Unlike Title VII, the ADEA does not require that a charge be verified. The only statutory reference to what might be necessary in a charge comes in 29 U.S.C. § 633(b) (1994), which states: "If any requirement for the commencement of such proceedings is imposed by a State authority other than a requirement of the filing of a written and signed statement of the facts upon which the proceeding is based, the proceeding shall be deemed to have been commenced for the purposes of this subsection at the time such statement is sent by registered mail to the appropriate State authority." This section literally refers to statements sent by registered mail. The record in this case does not indicate that Diez sent his questionnaire to the MDHR by registered mail. However, section 633(b) at least implies that charges in general shall be subject only to the minimal requirements that they be written and signed statements of the relevant facts.

The EEOC's regulations are consistent with this understanding. Under 29 C.F.R. § 1626.6:

A charge shall be in writing and shall name the prospective respondent and shall generally allege the discriminatory act(s). Charges received in person or by telephone shall be reduced to writing.

Another regulation, 29 C.F.R. § 1626.8, sets out in more detail what should appear in a charge, but specifically provides that the charge is legally sufficient and effective so long as it complies with the minimal requirements of section 1626.6.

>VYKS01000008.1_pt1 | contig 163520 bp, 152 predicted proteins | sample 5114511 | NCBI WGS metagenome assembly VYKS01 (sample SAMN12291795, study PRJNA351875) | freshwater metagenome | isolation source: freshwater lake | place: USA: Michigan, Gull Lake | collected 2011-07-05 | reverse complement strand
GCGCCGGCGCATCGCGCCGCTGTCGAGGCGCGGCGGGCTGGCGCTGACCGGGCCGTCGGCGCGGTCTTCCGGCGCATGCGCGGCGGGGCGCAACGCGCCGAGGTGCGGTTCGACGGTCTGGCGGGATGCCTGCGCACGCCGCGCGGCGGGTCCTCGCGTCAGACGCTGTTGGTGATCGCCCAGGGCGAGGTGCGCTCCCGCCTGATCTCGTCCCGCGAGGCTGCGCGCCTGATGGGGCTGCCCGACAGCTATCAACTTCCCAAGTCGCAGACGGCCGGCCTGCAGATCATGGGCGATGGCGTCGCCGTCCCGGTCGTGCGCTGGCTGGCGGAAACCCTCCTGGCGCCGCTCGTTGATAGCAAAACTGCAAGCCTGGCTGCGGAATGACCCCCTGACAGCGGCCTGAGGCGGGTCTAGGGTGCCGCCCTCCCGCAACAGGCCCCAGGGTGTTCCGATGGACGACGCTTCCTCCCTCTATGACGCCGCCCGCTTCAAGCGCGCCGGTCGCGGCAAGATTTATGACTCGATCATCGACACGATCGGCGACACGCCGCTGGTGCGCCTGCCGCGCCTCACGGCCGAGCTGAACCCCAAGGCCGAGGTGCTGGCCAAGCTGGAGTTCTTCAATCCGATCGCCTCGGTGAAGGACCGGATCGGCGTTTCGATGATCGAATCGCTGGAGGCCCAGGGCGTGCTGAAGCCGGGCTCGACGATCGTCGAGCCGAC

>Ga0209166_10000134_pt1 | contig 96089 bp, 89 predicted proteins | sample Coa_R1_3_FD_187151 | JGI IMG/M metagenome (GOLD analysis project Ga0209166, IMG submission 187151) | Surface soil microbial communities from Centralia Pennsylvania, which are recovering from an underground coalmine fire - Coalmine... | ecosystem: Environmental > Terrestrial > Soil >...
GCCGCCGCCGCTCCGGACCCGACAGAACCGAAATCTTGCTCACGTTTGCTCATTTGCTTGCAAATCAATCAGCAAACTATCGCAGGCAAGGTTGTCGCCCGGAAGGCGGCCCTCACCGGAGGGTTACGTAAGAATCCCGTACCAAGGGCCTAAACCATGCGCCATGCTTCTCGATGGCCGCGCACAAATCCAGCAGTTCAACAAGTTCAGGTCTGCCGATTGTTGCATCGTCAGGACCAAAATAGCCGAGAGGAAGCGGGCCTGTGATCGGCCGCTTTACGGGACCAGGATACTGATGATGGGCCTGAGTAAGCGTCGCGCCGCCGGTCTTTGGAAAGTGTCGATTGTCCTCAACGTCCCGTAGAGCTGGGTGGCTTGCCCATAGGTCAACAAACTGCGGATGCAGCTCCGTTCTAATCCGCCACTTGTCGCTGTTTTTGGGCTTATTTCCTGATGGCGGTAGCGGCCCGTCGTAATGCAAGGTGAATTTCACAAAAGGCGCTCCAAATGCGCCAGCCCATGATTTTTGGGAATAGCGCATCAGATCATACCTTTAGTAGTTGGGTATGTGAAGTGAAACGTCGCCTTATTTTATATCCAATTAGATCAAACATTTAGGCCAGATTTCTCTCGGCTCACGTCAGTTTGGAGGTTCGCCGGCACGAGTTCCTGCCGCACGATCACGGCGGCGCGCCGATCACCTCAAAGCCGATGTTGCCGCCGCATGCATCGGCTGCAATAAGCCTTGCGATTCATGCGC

Even though the intake questionnaires literally satisfy the statutory and regulatory requirements for a charge, a fuller examination of the regulations and the printed language on the intake questionnaire forms shows that the EEOC does not intend the questionnaires to routinely function as a charge.

In Steffen v. Meridian Life Insurance Co., 859 F.2d 534, 542 (7th Cir. 1988), cert. denied, 491 U.S. 907, 109 S. Ct. 3191, 105 L. Ed. 2d 699 (1989), the Seventh Circuit recognized that the intake questionnaires fit within the statutory and regulatory descriptions of a charge, but nevertheless refused to say that this was sufficient for the questionnaire to be treated as a charge. The court stated:

[T]he EEOC's regulations make clear that, while a charge is 'sufficient' if it names the respondent and generally alleges discrimination, not all documents containing such information are charges. There is no other way to explain the distinction in the EEOC's regulations between a 'complaint' and a 'charge.' A 'complaint' is defined to 'mean information received from any source, that is not a charge, which alleges that a named prospective defendant has engaged in or is about to engage in actions in violation of the [ADEA]....' 29 C.F.R. § 1626.3 (emphasis added). As noted above, a charge is sufficient under the regulation if it names the respondent and generally alleges a discriminatory act. Thus, under these regulations, any document that names a prospective respondent and alleges a violation of the Act falls within the definition of either a complaint or a charge. The regulations, however, only provide that the Commission shall promptly notify a respondent that a charge has been filed. 29 C.F.R. § 1626.11. The only plausible reason why the EEOC would consider one communication of information to be a 'complaint' and another to be a 'charge' is that a 'charge' is submitted under circumstances that would lead the EEOC to believe that the complaining party sought to 'activate the Act's machinery.' Moreover, there is no other plausible reason why the EEOC labels certain forms as 'Intake Questionnaires' and other forms as 'Charges of Discrimination.'